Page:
Plummeting Syrian pound hits new black market low




  • In Business
  • 2019-12-03 09:26:50Z
  • By AFP
The Syrian pound, which traded at around 48 to the dollar when civil war broke out in 2011, was trading at a record low of 1,000 to the greenback at some exchange bureaus on Tuesday
The Syrian pound, which traded at around 48 to the dollar when civil war broke out in 2011, was trading at a record low of 1,000 to the greenback at some exchange bureaus on Tuesday  

Damascus (AFP) - The value of the Syrian pound on the black market sank to 1,000 to the dollar at some money changers Tuesday, marking a new record low for the nosediving currency.

The drop comes amid a spiralling liquidity crunch in neighbouring Lebanon, which has long served as a conduit for foreign currency entering the heavily sanctioned government-held areas of Syria.

One currency exchange office in the Syrian capital Damascus told AFP he was selling dollars on the black market for 1,000 pounds for the first time on Tuesday.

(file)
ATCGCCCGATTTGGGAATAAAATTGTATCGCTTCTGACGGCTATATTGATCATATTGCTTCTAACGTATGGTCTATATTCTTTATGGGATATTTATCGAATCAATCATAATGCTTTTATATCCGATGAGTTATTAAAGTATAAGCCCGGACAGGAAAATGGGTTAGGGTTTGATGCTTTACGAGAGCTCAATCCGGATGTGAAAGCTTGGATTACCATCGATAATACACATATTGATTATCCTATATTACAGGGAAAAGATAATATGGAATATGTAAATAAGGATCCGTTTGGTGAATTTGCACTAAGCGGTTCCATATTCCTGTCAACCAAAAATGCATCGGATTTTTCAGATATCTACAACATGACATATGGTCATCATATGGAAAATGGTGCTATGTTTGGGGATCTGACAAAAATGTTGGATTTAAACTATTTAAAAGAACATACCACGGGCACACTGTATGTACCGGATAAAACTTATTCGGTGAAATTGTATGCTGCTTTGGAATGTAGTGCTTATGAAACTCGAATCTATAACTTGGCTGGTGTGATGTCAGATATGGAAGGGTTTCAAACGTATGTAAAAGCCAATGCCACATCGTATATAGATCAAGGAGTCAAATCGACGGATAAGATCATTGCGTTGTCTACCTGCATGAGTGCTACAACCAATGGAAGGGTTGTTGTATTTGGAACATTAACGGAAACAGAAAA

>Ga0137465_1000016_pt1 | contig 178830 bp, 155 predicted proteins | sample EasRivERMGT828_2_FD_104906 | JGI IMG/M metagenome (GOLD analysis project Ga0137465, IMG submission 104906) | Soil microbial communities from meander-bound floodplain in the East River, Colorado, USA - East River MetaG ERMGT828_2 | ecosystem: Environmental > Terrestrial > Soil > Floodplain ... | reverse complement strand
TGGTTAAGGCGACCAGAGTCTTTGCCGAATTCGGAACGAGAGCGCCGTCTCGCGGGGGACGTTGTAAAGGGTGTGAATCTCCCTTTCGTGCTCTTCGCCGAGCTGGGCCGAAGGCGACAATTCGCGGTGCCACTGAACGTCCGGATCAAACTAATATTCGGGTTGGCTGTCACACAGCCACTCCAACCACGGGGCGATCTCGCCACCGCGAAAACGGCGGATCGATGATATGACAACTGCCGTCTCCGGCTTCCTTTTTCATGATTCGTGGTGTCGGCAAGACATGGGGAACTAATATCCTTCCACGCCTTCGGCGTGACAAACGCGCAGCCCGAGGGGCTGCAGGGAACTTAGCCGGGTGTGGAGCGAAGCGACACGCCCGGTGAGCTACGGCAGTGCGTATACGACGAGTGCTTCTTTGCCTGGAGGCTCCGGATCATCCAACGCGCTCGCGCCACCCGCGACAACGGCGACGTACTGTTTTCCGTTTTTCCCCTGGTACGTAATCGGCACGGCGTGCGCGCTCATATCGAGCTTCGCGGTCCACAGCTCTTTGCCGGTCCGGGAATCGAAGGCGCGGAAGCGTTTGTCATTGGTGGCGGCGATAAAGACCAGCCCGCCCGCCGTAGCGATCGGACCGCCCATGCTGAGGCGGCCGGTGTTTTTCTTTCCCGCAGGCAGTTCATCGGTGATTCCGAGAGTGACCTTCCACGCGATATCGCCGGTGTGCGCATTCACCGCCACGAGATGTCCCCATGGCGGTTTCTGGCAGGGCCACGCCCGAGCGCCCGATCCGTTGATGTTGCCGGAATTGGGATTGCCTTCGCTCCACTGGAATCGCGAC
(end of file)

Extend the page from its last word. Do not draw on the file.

A specialised website put the volatile rate at 975 pounds to the dollar -- more than double the official rate of 434 Syrian pounds posted by the central bank on its website.

At the start of the war in 2011, the rate stood at around 48 pounds to the dollar.

In the Old City of Damascus, a trader who preferred not to give his name said everything from food to transport had become more expensive in recent weeks.

"Prices have doubled in the past two months," the trader said.

"Everybody prices their items according to the new dollar exchange rate" on the black market, he explained.

Syria analyst Samuel Ramani said the pound had fallen by 30 percent since anti-government protests erupted in Lebanon on October 17.

An economic downturn has accelerated since the protests started, and a liquidity crunch has become more acute in a country that has long served as an economic and financial lifeline for dollar-starved Syrian businesses.

As Western sanctions tightened on Syria during the war, many in the country have opened businesses in neighbouring Lebanon, stashed their money in its banks and used the country as a conduit for imports.

But Lebanese banks started introducing controls on dollar withdrawals over the summer, straining the supply of the greenback to Syrian markets.

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